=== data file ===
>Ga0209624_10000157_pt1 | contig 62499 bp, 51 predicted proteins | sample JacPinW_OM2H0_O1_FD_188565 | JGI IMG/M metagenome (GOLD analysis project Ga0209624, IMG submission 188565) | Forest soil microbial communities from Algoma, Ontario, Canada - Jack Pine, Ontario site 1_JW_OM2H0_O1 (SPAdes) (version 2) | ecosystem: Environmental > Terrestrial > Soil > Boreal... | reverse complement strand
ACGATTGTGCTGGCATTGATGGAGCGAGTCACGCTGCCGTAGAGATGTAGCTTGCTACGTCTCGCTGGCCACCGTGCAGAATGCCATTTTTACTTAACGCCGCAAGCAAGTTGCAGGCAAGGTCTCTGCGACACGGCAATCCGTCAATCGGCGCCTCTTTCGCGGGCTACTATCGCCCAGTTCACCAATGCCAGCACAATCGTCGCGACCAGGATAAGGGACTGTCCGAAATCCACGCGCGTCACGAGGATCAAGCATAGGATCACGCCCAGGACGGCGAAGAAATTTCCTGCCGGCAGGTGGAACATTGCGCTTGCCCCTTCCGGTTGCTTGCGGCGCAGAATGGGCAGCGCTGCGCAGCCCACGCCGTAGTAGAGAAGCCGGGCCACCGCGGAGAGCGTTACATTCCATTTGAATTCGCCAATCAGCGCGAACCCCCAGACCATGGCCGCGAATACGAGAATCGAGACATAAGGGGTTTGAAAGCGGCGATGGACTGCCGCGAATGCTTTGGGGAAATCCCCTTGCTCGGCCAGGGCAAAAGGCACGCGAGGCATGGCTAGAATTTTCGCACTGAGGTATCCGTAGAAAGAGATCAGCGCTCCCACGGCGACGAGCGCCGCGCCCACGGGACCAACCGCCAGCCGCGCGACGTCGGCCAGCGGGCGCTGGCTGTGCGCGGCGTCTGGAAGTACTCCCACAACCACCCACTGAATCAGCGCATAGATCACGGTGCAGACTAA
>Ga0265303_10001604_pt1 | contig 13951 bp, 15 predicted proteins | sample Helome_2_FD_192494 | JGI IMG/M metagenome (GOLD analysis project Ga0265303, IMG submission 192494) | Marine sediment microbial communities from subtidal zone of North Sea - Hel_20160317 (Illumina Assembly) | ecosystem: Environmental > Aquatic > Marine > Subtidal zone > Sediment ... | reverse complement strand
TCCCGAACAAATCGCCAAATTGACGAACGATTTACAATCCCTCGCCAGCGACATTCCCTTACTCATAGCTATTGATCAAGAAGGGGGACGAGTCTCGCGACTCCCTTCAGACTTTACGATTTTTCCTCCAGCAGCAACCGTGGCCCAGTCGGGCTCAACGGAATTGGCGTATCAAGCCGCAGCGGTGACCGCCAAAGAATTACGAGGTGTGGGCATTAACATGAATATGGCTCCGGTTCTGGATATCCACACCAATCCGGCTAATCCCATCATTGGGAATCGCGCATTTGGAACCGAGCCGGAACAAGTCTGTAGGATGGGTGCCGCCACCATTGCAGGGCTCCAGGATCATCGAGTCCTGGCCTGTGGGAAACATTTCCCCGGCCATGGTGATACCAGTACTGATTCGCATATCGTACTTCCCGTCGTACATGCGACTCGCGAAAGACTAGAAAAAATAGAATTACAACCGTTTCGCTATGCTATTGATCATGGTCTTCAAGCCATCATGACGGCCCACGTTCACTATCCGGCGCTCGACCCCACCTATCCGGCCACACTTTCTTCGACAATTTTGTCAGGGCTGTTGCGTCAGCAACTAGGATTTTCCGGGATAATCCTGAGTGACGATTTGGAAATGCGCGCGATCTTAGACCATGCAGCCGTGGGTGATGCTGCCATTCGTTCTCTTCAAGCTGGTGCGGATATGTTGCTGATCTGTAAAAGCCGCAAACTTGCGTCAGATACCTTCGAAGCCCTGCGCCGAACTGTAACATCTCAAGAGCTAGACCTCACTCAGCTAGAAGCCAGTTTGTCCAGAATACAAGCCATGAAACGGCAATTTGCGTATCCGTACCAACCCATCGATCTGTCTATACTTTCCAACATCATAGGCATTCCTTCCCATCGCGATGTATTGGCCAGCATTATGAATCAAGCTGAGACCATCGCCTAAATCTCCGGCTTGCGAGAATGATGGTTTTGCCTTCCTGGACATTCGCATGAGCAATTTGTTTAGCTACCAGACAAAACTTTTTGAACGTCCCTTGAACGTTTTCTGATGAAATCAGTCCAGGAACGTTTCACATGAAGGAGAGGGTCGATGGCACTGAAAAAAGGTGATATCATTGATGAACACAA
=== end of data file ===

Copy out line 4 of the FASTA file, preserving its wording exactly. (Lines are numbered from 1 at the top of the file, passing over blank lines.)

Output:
TCCCGAACAAATCGCCAAATTGACGAACGATTTACAATCCCTCGCCAGCGACATTCCCTTACTCATAGCTATTGATCAAGAAGGGGGACGAGTCTCGCGACTCCCTTCAGACTTTACGATTTTTCCTCCAGCAGCAACCGTGGCCCAGTCGGGCTCAACGGAATTGGCGTATCAAGCCGCAGCGGTGACCGCCAAAGAATTACGAGGTGTGGGCATTAACATGAATATGGCTCCGGTTCTGGATATCCACACCAATCCGGCTAATCCCATCATTGGGAATCGCGCATTTGGAACCGAGCCGGAACAAGTCTGTAGGATGGGTGCCGCCACCATTGCAGGGCTCCAGGATCATCGAGTCCTGGCCTGTGGGAAACATTTCCCCGGCCATGGTGATACCAGTACTGATTCGCATATCGTACTTCCCGTCGTACATGCGACTCGCGAAAGACTAGAAAAAATAGAATTACAACCGTTTCGCTATGCTATTGATCATGGTCTTCAAGCCATCATGACGGCCCACGTTCACTATCCGGCGCTCGACCCCACCTATCCGGCCACACTTTCTTCGACAATTTTGTCAGGGCTGTTGCGTCAGCAACTAGGATTTTCCGGGATAATCCTGAGTGACGATTTGGAAATGCGCGCGATCTTAGACCATGCAGCCGTGGGTGATGCTGCCATTCGTTCTCTTCAAGCTGGTGCGGATATGTTGCTGATCTGTAAAAGCCGCAAACTTGCGTCAGATACCTTCGAAGCCCTGCGCCGAACTGTAACATCTCAAGAGCTAGACCTCACTCAGCTAGAAGCCAGTTTGTCCAGAATACAAGCCATGAAACGGCAATTTGCGTATCCGTACCAACCCATCGATCTGTCTATACTTTCCAACATCATAGGCATTCCTTCCCATCGCGATGTATTGGCCAGCATTATGAATCAAGCTGAGACCATCGCCTAAATCTCCGGCTTGCGAGAATGATGGTTTTGCCTTCCTGGACATTCGCATGAGCAATTTGTTTAGCTACCAGACAAAACTTTTTGAACGTCCCTTGAACGTTTTCTGATGAAATCAGTCCAGGAACGTTTCACATGAAGGAGAGGGTCGATGGCACTGAAAAAAGGTGATATCATTGATGAACACAA